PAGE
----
1970–1980: "El Triste", consolidation and Ariola Records[edit]

In early 1970 he released the song "La nave del olvido" which became his first big hit in Mexico and Latin America,[16] and recorded his second album: La Nave Del Olvido. José's big break came on 15 March 1970, when he represented Mexico in the international song festival the II Festival de la Canción Latina (Latin Song Festival II, predecessor of the OTI Festival) with a performance of the song "El Triste". Although José José finished in third place, his performance helped launch his music career to a wider audience.[17]

José José had several major hits in the 1970s including "De Pueblo en Pueblo", "Hasta Que Vuelvas", "Déjame Conocerte", "Sentimientos", "Paloma", and "Gavilan o Paloma".[1] One song which was played on the radio, "El Príncipe" ("The Prince"), earned the artist the title "El Príncipe de la Canción" ("The Prince of Songs") from a DJ.[18]

In 1973, Frank Sinatra listened to José's music at Reprise Records and invited him to record a duet and a full album under Sinatra's label. The collaboration was impossible due to José's exclusivity agreement with his label.[19]

In 1976, José signed with Ariola Records with Reencuentro being the first albums to released under the label a year later.[18][20]

1980–1989: International stardom, Secretos and Mexico's top singer[edit]

José José released several successful albums including Amor Amor (1980), Romántico (1981), Gracias (1981), Mi Vida. The former album sold over 1.5 million copies in Latin America.[21] He recorded the Spanish version of the hit "New York, New York", as a tribute to friend Frank Sinatra.[22]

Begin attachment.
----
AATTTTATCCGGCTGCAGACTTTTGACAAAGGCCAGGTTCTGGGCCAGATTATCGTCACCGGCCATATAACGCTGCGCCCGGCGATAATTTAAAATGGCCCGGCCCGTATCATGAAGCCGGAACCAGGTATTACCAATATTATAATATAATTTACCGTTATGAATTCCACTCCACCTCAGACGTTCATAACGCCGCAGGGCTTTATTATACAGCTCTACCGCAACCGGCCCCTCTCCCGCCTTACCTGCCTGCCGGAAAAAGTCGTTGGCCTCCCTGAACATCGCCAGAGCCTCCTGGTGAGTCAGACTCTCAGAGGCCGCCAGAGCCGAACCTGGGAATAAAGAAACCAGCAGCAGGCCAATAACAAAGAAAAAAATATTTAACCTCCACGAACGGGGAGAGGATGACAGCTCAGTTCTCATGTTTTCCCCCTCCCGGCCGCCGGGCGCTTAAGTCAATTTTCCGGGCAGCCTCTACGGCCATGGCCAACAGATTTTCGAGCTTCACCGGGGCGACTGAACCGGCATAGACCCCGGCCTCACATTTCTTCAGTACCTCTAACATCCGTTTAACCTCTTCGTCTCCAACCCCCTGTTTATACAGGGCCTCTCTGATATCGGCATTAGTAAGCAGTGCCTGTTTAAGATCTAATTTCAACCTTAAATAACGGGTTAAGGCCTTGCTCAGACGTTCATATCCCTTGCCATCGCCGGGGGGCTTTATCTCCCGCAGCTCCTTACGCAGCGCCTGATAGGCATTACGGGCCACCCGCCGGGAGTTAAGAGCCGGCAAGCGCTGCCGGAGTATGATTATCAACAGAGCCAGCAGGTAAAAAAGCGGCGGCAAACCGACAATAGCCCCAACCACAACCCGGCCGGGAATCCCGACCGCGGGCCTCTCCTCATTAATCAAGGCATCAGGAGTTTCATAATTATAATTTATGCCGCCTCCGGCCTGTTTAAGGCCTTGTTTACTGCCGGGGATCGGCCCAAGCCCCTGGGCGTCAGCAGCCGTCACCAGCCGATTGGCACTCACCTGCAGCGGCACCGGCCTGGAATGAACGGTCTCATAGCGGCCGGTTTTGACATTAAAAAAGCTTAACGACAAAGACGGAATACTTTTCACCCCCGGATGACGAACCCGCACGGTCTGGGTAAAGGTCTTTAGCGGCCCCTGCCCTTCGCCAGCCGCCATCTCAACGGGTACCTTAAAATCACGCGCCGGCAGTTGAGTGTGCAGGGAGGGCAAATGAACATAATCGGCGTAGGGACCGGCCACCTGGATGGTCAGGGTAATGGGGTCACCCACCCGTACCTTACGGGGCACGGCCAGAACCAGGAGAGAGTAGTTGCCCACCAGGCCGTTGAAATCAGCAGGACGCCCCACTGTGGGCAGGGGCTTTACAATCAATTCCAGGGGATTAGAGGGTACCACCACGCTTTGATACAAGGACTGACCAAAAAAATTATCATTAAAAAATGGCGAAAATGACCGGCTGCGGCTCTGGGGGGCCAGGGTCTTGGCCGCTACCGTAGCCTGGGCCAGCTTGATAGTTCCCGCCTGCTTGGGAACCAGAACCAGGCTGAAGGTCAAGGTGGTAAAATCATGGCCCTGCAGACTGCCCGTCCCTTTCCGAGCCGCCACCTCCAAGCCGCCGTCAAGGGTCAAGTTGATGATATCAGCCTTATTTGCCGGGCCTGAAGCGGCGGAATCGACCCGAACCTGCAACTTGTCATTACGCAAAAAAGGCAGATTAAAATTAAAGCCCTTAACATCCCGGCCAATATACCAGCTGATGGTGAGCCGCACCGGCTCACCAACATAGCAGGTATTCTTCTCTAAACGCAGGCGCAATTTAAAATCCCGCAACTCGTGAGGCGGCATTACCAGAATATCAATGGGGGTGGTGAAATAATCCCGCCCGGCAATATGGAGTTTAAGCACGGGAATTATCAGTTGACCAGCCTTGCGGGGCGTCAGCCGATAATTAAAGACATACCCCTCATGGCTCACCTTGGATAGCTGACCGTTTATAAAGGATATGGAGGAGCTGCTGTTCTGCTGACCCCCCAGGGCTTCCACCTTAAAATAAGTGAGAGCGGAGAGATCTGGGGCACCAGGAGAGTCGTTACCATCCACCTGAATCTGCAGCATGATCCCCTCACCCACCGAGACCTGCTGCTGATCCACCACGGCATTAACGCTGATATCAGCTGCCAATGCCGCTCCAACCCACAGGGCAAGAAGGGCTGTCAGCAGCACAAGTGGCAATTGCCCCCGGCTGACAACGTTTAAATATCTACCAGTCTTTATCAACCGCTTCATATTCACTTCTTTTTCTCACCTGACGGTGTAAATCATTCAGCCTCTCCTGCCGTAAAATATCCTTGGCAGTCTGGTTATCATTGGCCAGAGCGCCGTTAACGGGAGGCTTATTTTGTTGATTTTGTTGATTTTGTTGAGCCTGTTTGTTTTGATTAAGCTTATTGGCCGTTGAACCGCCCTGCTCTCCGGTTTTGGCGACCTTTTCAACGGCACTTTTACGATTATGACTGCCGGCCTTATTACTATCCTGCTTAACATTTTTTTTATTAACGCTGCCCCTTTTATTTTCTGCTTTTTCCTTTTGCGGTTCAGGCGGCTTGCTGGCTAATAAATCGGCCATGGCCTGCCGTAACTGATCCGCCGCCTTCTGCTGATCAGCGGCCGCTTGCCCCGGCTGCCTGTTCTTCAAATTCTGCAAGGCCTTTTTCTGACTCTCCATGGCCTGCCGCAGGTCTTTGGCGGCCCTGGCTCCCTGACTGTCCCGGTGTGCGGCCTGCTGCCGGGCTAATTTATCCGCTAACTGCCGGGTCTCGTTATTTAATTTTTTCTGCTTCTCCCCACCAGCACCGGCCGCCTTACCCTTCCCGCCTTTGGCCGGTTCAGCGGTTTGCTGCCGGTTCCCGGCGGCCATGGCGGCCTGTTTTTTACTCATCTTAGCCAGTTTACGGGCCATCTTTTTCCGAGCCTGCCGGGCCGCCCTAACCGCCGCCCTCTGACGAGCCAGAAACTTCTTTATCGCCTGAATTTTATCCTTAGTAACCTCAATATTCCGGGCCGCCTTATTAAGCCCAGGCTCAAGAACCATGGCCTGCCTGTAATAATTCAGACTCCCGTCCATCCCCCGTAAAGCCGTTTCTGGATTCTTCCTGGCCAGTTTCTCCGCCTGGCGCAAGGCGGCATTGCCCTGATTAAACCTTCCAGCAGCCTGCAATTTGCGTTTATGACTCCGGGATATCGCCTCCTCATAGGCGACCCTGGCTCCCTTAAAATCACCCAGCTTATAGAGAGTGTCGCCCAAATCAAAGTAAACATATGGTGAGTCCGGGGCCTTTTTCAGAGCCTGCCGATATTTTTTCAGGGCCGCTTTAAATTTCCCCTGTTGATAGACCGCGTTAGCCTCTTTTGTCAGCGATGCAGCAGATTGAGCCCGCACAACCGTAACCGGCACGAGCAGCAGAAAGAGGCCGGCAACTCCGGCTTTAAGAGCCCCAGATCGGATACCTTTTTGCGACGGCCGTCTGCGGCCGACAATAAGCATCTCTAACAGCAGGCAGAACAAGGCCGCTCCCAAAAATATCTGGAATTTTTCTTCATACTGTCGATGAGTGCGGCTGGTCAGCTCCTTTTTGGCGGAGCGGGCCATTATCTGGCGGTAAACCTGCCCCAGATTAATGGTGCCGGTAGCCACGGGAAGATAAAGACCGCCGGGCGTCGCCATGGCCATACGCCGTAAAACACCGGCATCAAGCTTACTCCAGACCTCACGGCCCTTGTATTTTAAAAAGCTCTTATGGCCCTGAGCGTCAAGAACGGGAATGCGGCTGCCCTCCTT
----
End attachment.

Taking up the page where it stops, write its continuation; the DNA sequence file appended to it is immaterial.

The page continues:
In 1983, José José released Secretos, in which he collaborated with Manuel Alejandro for the album's compositions. "Lo Dudo" ("I Doubt It") and "El Amor Acaba" ("The Love is Over") were major hits from the album and Secretos became the bestselling recording in his career with four million copies sold.[18] Secretos was nominated for Best Latin Pop Performance in the Grammy Awards of 1985.[23] Following the release of Secretos, José continued the international success. He released Reflexiones in 1984. The album was written, produced and arranged by Rafael Pérez-Botija and sold over 2 million copies worldwide.[24] Reflexiones became the first album to reach number-one on the Billboard Latin Pop Albums in the United States upon its establishment in 1985 and was also nominated for Best Latin Pop Performance in the 1986 Grammy Awards.[25][26]

In 1985, José José collaborated performers such as Plácido Domingo, Julio Iglesias, Roberto Carlos, José Luis Rodríguez "El Puma", Pedro Vargas and Vicente Fernández for the charity single, "Cantaré, cantarás".[27] He also performed a duet with Puerto Rican singer José Feliciano on the song "Por Ella" ("For Her") on Feliciano's album Ya Soy Tuyo (1985) which was also nominated in the same category on the 1986 Grammy Awards.[26] The same year, José starred in his autobiographic film Gavilán o Paloma, alongside Christian Bach and the comedian Jorge Ortiz de Pinedo.[28] The following, he released the album Promesas,[29] written, produced and arranged by Pérez-Botija.[30] Its main hits were "Amantes", "Me vas a echar de menos", "Más", and "Tú me estás volviendo loco". One of the album's singles, "Pruébame", was nominated for Best Latin Pop Performance at the 1987 Grammy Awards.[31] Promesas became his second number-one album on the Billboard Latin Pop Albums.[25] On his next album Siempre Contigo in 1986[32] he worked with the Spanish producer and guitarist Paco Cepero.[30] The album produced three singles: "¿Y Quién Puede Ser?", "Corre y Ve Con Él", and "Sin Saber". The former track became his first number-one song on the Billboard Hot Latin Songs chart in the United States.[33] It was nominated for Best Latin Pop Performance in the Grammy Awards of 1988 and became his third number-one album on the Billboard Latin Pop Albums chart.[25][34]